Socialist Youth Camp Out to Defend Revolution in Venezuela

Hundreds of young people camped out in front of Venezuela’s presidential palace over the weekend.

Supporters of Venezuela’s President Nicolas Maduro camp outside Miraflores palace in Caracas

Many started setting up camp during the day Tuesday and spent much of the day and night in the same spot for the rest of the week. Leaders estimated over 700 youth participated and many traveled from states hours away to join the action.

The effort came as a response to a previous call by opposition politicians to direct a march to the presidential palace, the first time the right-wing opposition had made such a call since the failed coup attempt against the late President Hugo Chavez in 2002. The right-wing coalition later canceled its plans as part of a new dialogue effort with the government mediated by the Vatican.

“We are welcoming the recent installation of these national dialogue talks,” Andreina Tarazon told state channel VTV. “We believe that today the world needs to vote for peace.”

The camps not only took on a political tone but at times a festive one as Venezuelans prepare for the holiday season. Celebrations included live music, dancing and card games.

“We’ve been here for a few nights and we´re here to celebrate, but also to show that the opposition will not make it here,” said Johan Ribas outside of his tent, surrounded by other young leaders. “We will stay however long it takes if they keep threatening to come here. What they want is violence.”

Installing large encampments for young people has become a Chavista strategy to show the amount of youth who still support the socialist Bolivarian Revolution. Leaders also employed the tactic at the recent Non-Aligned Summit on Margarita Island. Foreign visitors were greeted by hundreds of young people in tents dressed in red and sporting pro-government logos.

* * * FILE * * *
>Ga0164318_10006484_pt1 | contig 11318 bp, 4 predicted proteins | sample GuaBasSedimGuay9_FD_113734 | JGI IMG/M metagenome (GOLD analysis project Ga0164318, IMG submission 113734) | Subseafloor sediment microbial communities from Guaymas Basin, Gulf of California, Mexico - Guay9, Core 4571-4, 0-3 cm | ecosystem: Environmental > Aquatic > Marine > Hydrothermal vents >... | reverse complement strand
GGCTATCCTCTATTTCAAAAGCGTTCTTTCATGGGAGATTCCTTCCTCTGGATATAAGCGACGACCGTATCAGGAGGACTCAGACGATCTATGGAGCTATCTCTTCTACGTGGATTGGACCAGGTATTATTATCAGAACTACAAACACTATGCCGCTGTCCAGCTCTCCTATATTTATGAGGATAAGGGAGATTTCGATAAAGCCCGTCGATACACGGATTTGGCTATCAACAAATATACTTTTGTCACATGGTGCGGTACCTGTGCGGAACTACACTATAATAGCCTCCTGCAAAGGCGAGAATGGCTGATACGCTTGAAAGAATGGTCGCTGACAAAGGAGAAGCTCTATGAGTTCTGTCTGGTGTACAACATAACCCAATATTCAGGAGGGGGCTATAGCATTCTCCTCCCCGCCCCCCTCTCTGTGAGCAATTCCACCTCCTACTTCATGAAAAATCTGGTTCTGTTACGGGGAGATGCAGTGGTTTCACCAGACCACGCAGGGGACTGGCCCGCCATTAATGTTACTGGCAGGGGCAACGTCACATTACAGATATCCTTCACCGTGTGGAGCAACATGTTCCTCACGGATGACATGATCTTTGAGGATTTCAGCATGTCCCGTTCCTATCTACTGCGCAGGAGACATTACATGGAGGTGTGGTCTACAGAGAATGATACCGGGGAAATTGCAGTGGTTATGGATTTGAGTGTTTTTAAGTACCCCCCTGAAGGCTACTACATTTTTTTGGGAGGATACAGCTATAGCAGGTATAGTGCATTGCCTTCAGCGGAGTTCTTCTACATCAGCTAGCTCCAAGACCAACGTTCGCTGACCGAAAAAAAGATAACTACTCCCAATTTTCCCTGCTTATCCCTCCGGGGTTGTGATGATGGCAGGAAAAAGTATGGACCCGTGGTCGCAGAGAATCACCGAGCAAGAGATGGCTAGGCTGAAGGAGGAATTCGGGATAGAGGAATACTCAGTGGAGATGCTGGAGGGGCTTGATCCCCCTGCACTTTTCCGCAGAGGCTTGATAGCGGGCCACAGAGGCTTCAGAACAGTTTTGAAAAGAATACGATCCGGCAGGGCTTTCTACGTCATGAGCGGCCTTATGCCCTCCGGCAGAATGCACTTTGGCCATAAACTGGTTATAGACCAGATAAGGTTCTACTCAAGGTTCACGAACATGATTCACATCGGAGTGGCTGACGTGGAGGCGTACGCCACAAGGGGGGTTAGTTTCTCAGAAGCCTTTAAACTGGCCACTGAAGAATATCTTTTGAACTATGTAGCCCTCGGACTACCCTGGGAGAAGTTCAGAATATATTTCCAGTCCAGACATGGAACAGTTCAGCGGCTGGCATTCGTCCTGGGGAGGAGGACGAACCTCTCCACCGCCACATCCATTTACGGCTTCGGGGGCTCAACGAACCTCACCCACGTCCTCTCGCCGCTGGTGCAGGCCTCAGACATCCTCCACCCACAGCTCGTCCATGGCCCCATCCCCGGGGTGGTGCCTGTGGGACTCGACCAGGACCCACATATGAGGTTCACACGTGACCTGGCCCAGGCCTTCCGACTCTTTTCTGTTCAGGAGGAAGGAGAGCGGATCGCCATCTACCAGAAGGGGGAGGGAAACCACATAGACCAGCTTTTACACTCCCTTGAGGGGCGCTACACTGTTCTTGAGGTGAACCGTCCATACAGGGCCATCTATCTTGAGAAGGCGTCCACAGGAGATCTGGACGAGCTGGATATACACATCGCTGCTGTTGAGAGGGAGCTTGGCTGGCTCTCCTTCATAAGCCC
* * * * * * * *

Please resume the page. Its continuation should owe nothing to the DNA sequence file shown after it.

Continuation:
Socialist youth leaders have promised to continue this tactic, deploying their supporters to set up encampments in different areas in Venezuela´s interior.

“This is a national strategy to show support for (President) Nicolas Maduro,” said Tarazon. “We will set up wherever this revolution needs support, however small the issue may seem.”

Despite the full Democratic Unity Roundtable’s cancellation of the provocative march to Miraflores on Nov. 3, some parties and opposition student groups continued with the plans. But instead of directing the crowd to the Miraflores palace, they ended the demonstration in front of the Vatican’s embassy in Caracas, turning over a document to a church representative.

The next round of talks between Maduro’s government and the opposition has been scheduled for Nov. 11. Opposition leaders have promised to abandon the talks and retake street protests should certain demands not be met quickly, in their attempts at holding the talks hostage.

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